Both Evelyn and Fred ardently supported social reform. Somehow Evelyn in Ontario had learned that Calgary had a serious prostitution problem. Directly she asked her suitor in her letter of 25 May 1913, “What are you doing to bring Christ’s Kingdom in?” On 1 June 1913 Fred admitted a red-light district existed, outside the city limits. The Mounted Police had raided the district, but this, he added, had only spread the houses of prostitution throughout the entire city. “The trouble is now that men who are known to live impure lives are received in fine houses and their sins are overlooked. I don’t think lasting reform can come until people ostracize men as much as they do women for impurity.”

Racial preferences were stated openly in early twentieth century Calgary, the crude racial bigotry undisguised. In 1911, for instance, the Calgary Board of Trade (now the Chamber of Commerce) pronounced against Canada allowing African Americans as immigrants to Western Canada. That same year (6 April 1911) the Albertan, the Calgary morning paper, bluntly expressed its opinion of non-Whites: “We do not want a colored Alberta… shut out all colored people from homeland rights. Close out the yellow man, the red man and the black man. They are not good settlers. They cannot become good Canadians.” The city’s best-known journalist, Bob Edwards, also repeated the message of racial superiority-inferiority. On 6 December 1913, for instance, the famed editor of the Eye Opener railed against Canada, “allowing anyone to enter in, irrespective of color, race, creed, or ideals. It is permitting races to enter which cannot assimilate with the white race, and in so doing is retrograding.”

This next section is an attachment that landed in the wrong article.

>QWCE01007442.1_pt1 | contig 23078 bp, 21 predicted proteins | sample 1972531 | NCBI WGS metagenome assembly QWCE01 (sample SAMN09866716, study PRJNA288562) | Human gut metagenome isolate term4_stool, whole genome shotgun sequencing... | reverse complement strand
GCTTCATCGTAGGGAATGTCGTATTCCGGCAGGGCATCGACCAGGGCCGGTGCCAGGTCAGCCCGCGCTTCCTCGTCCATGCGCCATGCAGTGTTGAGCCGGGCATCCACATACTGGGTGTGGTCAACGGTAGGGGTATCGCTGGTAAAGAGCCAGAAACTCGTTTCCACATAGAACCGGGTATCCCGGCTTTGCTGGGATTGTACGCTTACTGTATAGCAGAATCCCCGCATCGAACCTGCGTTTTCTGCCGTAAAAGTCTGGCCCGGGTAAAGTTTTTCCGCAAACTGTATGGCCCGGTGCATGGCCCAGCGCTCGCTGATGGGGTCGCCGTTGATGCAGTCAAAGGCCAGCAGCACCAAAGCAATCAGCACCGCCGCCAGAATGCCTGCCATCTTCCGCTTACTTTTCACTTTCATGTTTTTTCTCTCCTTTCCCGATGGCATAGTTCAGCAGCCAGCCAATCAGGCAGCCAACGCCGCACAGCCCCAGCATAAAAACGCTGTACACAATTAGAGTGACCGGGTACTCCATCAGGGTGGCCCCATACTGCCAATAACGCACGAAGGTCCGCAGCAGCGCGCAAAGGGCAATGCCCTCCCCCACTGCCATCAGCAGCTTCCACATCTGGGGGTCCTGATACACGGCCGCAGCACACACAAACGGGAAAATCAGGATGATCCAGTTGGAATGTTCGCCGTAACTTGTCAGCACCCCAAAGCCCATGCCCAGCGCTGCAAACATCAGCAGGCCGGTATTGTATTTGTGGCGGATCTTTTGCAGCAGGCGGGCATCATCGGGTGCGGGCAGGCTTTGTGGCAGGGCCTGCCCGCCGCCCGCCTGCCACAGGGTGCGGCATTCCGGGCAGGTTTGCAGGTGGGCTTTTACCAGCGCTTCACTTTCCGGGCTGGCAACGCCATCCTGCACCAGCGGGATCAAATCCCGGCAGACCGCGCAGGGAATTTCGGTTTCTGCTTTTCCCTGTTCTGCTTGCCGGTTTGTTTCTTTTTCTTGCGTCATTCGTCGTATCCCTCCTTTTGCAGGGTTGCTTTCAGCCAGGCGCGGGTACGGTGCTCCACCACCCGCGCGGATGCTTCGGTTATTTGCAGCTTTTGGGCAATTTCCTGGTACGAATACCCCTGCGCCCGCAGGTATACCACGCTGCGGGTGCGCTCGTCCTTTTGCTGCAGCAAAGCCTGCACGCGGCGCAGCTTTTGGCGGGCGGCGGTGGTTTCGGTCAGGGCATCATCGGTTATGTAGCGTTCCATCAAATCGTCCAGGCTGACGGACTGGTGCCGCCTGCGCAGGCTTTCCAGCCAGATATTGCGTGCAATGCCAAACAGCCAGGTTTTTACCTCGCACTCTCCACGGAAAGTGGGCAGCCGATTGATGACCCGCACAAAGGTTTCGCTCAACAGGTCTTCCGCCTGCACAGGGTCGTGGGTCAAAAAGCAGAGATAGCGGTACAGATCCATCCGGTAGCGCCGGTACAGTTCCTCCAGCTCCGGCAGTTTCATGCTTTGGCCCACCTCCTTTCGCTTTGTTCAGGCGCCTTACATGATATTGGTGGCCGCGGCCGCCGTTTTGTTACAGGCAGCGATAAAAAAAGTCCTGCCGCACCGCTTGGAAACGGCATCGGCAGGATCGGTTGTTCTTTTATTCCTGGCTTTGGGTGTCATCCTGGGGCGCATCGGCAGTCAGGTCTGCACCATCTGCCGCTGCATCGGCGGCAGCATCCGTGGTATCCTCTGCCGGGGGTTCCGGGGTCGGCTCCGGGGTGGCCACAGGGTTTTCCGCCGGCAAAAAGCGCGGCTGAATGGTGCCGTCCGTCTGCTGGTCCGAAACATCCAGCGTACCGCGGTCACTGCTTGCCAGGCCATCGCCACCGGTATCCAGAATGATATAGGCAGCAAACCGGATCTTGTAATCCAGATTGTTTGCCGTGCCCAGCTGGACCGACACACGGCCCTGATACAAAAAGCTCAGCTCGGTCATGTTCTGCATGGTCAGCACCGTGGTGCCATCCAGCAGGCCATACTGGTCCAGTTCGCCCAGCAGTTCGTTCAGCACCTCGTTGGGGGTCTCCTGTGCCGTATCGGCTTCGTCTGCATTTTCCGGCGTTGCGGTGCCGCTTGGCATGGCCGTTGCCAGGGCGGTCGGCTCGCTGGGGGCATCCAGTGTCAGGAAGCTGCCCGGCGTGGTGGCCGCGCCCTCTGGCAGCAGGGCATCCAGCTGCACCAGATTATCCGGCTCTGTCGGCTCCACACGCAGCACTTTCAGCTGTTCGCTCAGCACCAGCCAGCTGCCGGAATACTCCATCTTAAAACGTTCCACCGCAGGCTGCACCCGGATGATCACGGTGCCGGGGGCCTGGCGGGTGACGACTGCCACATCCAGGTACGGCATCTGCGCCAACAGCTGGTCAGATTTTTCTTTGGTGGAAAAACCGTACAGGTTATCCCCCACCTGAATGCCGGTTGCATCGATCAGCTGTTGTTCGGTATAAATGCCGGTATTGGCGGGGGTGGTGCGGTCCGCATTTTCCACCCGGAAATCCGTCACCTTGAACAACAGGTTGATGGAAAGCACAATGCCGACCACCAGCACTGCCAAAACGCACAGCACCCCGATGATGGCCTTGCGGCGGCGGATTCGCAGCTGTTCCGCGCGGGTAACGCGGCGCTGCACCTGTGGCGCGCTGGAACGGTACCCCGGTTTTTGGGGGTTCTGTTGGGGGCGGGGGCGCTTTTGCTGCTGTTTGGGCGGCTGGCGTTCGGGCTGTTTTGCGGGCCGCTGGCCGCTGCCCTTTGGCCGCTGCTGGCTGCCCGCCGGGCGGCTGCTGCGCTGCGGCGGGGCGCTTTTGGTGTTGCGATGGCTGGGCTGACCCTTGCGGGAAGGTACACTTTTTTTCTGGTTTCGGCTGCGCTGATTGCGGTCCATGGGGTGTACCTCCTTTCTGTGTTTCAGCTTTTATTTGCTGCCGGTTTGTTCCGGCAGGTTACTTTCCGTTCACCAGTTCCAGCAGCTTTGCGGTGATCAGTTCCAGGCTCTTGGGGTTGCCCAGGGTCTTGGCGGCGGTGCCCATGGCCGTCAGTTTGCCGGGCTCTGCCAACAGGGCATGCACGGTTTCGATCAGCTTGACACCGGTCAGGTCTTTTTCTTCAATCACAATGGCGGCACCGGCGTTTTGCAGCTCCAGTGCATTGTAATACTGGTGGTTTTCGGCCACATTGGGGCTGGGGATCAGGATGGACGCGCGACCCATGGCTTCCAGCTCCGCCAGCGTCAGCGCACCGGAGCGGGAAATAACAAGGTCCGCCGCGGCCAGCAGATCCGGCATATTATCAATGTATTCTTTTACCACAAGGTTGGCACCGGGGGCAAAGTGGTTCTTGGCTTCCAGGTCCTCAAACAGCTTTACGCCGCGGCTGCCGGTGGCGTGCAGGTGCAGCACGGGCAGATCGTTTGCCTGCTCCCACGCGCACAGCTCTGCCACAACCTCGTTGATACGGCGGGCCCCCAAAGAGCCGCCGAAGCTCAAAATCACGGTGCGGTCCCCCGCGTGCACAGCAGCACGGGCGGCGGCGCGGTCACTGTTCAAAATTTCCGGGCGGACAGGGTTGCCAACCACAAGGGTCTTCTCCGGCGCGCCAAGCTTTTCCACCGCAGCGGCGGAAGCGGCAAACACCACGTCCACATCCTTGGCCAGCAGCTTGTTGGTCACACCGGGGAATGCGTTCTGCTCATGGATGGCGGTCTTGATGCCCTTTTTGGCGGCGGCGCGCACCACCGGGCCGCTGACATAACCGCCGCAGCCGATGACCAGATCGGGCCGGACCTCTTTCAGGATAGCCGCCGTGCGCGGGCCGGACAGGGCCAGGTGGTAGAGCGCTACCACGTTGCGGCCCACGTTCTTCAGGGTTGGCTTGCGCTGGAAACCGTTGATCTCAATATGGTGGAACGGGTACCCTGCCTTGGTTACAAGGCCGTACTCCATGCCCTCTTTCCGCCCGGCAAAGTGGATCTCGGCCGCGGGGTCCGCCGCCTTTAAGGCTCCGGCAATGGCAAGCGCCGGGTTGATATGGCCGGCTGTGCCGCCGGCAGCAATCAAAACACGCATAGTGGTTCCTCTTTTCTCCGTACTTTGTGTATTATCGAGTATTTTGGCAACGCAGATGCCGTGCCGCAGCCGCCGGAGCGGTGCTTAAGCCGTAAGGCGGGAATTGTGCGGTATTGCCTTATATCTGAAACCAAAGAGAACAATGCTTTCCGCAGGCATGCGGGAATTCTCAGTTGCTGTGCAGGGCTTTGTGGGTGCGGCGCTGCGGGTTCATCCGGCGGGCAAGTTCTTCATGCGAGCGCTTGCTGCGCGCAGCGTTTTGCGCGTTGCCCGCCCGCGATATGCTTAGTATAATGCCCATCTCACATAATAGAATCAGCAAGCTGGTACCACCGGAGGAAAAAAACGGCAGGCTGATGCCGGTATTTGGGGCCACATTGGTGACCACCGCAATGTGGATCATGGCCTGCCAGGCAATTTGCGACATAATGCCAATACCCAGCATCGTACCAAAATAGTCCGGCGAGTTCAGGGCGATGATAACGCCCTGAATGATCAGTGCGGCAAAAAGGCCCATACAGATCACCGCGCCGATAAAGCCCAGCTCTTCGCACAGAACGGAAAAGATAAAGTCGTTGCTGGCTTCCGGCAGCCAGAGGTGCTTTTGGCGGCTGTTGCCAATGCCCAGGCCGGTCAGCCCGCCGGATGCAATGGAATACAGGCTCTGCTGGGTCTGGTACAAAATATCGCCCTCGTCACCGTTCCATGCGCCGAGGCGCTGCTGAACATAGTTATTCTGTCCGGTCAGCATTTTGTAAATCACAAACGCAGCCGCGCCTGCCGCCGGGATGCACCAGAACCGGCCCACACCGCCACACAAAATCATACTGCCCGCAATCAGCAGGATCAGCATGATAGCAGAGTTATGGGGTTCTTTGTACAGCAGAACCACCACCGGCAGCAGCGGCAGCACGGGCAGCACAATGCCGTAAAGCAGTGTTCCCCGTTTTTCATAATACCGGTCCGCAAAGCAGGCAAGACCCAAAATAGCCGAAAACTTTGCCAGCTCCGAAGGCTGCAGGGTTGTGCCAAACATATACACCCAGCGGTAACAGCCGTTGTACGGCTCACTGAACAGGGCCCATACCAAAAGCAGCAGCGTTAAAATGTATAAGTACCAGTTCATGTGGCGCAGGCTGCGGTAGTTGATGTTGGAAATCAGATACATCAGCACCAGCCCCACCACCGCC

Very few people of African, Asian, and First Nation background then lived in the city. In 1921, Calgary’s population numbered 63,000, of whom 52,000 (82%), or four out of five Calgarians, declared they were of “British” background. The remainder were of various European backgrounds with only slightly more than 1% of the total population “non-White.”

Canadian National Railways Poster

“It’s Mine! Canada – The Right Land for the Right Man. Canadian National Railways – The Right Way!'”, (ca. 1920-1935), by Canadian National Railways. (Credit: Courtesy of Libraries and Cultural Resources Digital Collections, University of Calgary, CU12926299)

In the early twentieth century the First Nations lived apart from the newcomers. The neighbouring Sarcee (Tsuu T’ina) from Fish Creek immediately to the south of Calgary, the Blackfoot (Siksika) at Gleichen 100 kilometres to the east, and the Stoney (Nakoda) at Morley 50 kilometres to the west visited Calgary, but they resided on their reserves. Conventional wisdom held that the larger society would absorb the First Nations. The local First Nations people faced great prejudice. Diamond Jenness, the renowned Canadian anthropologist, visited southern Alberta frequently after the First World War. He later recalled that farmers around Calgary in 1921 paid “$4 a day to immigrant harvesters of Polish and Ukrainian nationalities, but to Indians working in the same fields only $2.50.”

A good number of the French (or Red River) Métis, and some English Metis (Métis without the accent) or “Half Breeds” to adopt contemporary usage, remained separate. Standing apart they felt the resentment of the majority, which included some of their own people. Mary Lee, a Calgary Metis woman, recalled years later her memories of attending the Midnapore public school in the mid- and late 1920s (Mary Madeline Lee, The New Nation—Christ’s Chosen People (Calgary, 1987), page 17):